Results

Tooth abrasion

Descriptive statistics and statistical comparisons for the two examined groups are given in Tables 1 and 2. The comparison of the degree of abrasion for single teeth showed significant differences between the 50sG and the 90sG for almost all examined teeth, which appeared to be significantly more abraded in the 50sG. A significant smaller degree of abrasion in left and right, upper and lower posterior segments of the dental arches was found in the 50sG when contrasted with the 90sG. Absence of tooth wear (score 0) was observed in only four out of 1,200 teeth (0.33%) in the 50sG, whereas 60 out of 1,200 teeth (5%) were considered free of tooth wear in the 90sG. Extensive tooth wear (score 3) was assessed in 120 of 1,200 teeth (10%) in the 50sG and in only 18 out of 1200 (1.5%) in the 90sG.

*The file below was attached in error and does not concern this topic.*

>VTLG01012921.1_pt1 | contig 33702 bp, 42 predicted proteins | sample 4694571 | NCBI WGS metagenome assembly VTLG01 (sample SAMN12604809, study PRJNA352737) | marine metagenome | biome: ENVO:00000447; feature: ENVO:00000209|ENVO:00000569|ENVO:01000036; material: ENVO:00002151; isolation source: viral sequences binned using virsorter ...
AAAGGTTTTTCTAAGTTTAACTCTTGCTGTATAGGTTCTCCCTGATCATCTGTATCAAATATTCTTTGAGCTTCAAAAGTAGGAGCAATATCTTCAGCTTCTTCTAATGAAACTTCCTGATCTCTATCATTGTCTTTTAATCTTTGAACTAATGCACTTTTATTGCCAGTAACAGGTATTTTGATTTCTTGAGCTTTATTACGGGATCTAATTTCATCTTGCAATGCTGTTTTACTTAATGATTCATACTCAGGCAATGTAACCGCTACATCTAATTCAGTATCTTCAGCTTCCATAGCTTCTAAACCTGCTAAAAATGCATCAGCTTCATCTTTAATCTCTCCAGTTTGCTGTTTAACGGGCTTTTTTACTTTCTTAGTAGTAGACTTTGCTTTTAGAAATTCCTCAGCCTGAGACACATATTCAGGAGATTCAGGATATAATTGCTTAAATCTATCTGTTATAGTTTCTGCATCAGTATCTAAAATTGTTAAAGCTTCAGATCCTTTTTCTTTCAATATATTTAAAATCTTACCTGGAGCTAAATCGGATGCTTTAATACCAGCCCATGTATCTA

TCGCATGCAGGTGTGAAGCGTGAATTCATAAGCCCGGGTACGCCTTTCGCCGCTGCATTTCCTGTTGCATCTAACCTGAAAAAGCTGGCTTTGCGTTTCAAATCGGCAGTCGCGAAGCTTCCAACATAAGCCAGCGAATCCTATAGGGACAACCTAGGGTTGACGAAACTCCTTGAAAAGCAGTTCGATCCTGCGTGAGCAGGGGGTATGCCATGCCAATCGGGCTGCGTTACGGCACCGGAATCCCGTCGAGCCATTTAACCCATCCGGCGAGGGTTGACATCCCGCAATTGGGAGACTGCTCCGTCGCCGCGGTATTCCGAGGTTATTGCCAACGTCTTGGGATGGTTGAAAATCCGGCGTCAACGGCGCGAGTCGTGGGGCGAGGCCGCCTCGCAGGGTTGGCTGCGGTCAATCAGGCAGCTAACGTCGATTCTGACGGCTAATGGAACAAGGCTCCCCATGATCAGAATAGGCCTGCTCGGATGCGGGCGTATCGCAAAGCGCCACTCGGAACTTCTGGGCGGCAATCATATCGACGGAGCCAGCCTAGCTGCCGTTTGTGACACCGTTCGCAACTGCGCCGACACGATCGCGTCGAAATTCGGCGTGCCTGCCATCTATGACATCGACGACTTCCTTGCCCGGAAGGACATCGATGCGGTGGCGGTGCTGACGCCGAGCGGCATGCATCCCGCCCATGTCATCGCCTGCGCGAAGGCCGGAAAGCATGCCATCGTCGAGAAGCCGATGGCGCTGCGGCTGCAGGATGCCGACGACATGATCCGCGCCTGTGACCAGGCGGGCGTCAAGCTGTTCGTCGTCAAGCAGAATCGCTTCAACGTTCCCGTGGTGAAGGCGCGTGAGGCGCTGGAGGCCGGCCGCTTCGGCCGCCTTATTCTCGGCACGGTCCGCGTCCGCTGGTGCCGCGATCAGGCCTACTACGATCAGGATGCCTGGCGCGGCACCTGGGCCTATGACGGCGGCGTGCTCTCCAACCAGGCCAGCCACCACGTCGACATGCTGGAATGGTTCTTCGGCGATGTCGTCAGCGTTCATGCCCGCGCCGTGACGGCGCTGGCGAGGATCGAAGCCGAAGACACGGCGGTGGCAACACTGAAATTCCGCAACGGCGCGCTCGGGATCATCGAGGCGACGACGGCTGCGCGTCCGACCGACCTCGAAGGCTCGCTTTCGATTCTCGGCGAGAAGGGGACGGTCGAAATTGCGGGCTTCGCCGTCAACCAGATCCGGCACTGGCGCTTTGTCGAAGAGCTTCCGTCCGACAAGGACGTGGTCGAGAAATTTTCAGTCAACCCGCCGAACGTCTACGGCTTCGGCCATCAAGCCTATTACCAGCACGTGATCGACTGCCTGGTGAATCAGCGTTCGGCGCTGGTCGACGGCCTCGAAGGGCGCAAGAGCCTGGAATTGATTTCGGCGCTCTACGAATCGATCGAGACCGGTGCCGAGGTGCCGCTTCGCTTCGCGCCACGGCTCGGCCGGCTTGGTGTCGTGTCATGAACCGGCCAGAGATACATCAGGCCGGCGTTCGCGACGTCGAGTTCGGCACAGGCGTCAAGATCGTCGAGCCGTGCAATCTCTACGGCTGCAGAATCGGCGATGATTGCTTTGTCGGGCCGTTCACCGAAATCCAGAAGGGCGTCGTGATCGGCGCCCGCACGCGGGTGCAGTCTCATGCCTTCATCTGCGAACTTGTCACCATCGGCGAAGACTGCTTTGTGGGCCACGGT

Table 1 Tooth abrasion score for males (50s group and 90s group)
Table 2 Tooth abrasion score for females (50s group and 90s group)

Dental arch dimensions

Descriptive statistics and statistical comparison for the examined groups are reported in Tables 3 and 4. Both boys and girls of the 90sG showed significantly smaller maxillary intermolar width when compared with the 50sG. PTID was significantly minor in girls of the 90sG. A reduction of the anterior segments of the upper arch in girls of the 90sG on the left side was found, but the difference is clinically not relevant. No differences were found for all the other examined values.

Table 3 Dental arch dimensions for females (50s group and 90s group)
Table 4 Dental arch dimensions for males (50s group and 90s group)

Discussion